Baltej Singh Dhillon
Immigration, Patrimoine asiatique, Racisme/Discrimination, Multiculturalisme et diversité, Adaptation à la vie au Canada
Baltej came to Canada from Malaysia after the death of his father. Arriving in Canada was a shock, including the racism that he dealt with. Baltej also speaks on his experiences of being a member of the RCMP.
My name is Baltej Singh Dhillon, and I'm from Malaysia. I came to Canada in 1983, and I came to Canada under some very difficult circumstances. I lost my father when I was sixteen, and that's what perpetuated the move and the travel into Canada. I travelled here with my two younger sisters and my mom. I came to Canada and we landed in Vancouver. We were greeted by immigration here. They were wondering what we brought and we said that we had four hundred dollars US among ourselves, and they were quite surprised and wondered how we were going to make do.
When we got outside - coming from a tropical country - it was great first meeting our family, but then coming outside... it was December and it was cold. The sun was shining, but it was so misleading. We assumed... I assumed that it would be just like Malaysia and you'd come outside and it would be thirty degrees. Well it wasn't, and it was close to zero, or minus one or minus two, and there was snow on the ground, which we always heard about but never saw.
My first day at school I experienced what I later knew to be one type of racism, if you will. I had someone slap a sticker on my back. Towards the end of the day, I had another fellow who I became friends with. He came over and said, "Hey Baltej. You've got something on your back." He peeled it off and it read, "Go Home Paki!" So that was my first day at school and my first real introduction into Canada. Everything was different. Schooling was different - we didn't have to wear uniforms. Boys and girls went to the same school. There was a lot of adjustment.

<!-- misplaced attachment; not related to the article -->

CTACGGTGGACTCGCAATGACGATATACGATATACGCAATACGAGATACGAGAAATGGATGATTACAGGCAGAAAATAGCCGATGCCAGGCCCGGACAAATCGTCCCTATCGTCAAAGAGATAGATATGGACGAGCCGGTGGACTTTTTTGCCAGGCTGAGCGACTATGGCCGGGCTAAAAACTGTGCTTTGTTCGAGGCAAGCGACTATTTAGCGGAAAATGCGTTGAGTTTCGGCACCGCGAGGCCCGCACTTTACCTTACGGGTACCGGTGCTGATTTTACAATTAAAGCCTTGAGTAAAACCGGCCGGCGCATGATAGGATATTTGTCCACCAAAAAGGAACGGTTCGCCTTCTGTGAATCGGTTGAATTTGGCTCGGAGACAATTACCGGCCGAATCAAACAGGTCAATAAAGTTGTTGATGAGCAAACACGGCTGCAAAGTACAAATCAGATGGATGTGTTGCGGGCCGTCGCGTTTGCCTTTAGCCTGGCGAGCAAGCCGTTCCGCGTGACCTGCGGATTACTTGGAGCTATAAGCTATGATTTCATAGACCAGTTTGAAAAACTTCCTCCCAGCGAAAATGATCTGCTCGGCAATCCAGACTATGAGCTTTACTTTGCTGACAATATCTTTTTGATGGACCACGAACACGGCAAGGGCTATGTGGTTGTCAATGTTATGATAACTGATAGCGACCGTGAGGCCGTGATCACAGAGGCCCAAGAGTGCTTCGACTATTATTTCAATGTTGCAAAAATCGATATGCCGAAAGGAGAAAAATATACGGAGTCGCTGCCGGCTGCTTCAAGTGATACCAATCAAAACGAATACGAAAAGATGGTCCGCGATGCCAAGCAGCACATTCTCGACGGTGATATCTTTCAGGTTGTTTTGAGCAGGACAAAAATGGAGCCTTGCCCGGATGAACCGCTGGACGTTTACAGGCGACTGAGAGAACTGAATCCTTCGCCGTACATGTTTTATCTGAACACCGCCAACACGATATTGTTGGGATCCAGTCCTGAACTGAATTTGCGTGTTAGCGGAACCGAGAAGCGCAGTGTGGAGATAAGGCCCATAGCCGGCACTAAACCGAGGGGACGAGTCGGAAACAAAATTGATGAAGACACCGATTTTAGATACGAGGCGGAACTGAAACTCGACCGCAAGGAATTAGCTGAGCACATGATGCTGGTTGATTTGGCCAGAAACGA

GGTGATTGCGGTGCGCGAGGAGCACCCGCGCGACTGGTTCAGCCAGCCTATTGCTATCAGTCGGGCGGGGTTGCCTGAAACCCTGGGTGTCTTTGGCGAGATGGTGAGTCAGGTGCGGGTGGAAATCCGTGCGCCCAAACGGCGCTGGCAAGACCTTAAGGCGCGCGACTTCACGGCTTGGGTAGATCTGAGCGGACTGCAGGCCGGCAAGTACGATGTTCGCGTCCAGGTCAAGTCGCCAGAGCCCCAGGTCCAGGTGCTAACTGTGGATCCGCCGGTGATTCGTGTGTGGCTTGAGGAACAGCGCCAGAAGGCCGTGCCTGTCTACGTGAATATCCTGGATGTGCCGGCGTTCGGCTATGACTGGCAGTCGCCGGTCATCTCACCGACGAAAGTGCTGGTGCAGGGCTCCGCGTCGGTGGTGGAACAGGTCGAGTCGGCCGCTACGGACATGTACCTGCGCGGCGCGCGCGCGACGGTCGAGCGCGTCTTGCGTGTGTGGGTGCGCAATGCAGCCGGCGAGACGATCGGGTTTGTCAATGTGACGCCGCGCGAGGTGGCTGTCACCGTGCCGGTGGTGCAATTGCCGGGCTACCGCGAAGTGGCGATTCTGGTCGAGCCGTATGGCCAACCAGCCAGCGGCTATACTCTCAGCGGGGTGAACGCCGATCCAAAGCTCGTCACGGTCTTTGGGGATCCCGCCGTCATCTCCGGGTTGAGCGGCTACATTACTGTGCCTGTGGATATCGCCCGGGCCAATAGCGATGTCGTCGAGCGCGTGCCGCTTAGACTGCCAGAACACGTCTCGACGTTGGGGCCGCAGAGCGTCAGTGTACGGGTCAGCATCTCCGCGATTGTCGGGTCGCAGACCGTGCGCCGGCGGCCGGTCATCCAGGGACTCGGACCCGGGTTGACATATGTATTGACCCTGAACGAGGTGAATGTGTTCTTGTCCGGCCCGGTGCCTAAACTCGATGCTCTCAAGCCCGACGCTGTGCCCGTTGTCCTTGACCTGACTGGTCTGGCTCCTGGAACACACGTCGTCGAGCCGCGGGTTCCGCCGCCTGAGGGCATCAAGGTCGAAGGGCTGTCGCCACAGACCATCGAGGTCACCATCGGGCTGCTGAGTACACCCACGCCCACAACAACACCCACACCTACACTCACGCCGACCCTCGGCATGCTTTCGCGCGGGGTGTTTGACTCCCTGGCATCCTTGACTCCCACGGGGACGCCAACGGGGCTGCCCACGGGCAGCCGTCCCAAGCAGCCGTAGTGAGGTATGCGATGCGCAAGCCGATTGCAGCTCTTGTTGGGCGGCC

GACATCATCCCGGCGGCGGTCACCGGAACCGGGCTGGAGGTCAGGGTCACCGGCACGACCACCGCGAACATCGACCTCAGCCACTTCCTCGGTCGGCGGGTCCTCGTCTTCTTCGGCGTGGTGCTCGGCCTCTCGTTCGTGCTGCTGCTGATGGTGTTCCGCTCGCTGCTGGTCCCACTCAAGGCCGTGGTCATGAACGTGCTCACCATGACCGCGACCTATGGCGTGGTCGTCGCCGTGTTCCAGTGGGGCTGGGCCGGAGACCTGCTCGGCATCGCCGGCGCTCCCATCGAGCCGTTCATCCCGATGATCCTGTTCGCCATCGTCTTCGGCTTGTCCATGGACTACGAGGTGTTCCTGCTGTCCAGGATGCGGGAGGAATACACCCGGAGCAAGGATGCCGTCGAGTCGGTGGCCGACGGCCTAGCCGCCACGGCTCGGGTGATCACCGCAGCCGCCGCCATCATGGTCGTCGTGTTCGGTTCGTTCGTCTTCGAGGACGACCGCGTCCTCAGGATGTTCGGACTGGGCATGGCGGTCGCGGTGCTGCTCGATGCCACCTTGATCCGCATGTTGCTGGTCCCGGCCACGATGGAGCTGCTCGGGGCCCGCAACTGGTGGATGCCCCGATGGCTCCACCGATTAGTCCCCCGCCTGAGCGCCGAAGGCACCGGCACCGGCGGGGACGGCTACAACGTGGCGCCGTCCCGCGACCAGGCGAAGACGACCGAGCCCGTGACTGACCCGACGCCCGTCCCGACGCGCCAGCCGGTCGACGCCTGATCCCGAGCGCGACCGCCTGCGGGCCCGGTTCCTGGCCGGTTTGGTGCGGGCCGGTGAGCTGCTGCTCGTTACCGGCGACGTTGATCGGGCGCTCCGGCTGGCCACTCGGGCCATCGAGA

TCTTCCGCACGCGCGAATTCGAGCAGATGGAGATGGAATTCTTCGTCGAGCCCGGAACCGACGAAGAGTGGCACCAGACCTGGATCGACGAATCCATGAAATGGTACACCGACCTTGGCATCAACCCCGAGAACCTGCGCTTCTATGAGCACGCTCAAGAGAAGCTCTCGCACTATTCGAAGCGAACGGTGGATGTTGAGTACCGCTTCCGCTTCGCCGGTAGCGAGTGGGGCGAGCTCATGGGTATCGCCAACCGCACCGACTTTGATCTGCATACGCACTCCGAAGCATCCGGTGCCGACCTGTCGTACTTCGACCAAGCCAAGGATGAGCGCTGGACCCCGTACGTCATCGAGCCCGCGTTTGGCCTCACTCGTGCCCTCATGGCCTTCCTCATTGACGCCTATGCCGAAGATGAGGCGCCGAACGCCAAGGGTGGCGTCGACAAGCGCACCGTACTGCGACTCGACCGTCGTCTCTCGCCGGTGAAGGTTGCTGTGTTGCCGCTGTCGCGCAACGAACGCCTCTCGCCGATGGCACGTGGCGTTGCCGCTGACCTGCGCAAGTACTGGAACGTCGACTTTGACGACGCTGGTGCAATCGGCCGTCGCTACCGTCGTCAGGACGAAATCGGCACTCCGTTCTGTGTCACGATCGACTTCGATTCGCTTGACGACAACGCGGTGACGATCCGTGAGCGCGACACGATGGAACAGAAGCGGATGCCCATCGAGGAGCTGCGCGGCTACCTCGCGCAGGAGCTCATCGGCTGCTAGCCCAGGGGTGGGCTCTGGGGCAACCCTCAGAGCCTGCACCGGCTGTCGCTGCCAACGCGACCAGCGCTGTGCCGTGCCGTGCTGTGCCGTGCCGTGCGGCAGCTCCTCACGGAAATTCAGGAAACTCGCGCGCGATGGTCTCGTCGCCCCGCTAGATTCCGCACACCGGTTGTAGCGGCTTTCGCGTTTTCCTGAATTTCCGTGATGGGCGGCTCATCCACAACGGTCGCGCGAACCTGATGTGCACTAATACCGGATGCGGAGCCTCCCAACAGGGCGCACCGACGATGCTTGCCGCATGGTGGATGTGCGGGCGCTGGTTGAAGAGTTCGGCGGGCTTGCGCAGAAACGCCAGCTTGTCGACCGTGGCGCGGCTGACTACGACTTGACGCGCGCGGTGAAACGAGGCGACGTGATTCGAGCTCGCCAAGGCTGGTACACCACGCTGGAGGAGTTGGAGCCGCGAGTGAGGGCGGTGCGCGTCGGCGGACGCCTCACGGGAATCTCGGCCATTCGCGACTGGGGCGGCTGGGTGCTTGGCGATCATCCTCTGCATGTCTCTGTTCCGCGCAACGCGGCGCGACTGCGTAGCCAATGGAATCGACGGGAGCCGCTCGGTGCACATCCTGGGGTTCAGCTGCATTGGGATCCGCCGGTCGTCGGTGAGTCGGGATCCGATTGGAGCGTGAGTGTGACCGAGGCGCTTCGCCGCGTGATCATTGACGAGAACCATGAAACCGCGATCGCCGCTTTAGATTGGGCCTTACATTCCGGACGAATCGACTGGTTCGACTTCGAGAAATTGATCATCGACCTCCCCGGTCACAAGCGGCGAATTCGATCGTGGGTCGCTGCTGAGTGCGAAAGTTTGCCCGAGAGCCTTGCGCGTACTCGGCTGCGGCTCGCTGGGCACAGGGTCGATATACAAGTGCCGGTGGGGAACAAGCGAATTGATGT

Currently, I'm a Sergeant in the RCMP, and I work in the Major Crime Unit in Surrey and Vancouver area in the lower-mainland of BC. I'm a polygraph examiner. Prior to that I was an investigator on the Air India Task Force, and I spent seven years on that task force. Prior to that I worked in Quesnel for four and a half years, from '91 to '95, and that was my first posting after graduating from the training academy in Regina.
Life in Canada has been great. We had a rough start. I worked on the farms. We all had to pitch in - long hours, long days - but the rewards were just great, because having done that work, it allowed me to go to college, it allowed me to go to university, and ultimately allowed me to pursue a career that I wanted in law-enforcement. Canada lived up to it's promise, which is to treat everyone equally and fairly, and even though the issue regarding the turban was tumultuous and very trying - not only on me, but also the community at large - at the end of the day the results speak for themselves, and ultimately for the constitution of this country prevailed and individuals' rights were held up in the face of a large populace who were against it. So to that end, my faith in Canada has been strengthened, and I think having travelled the world it is, by far, the most free country in regards to human rights.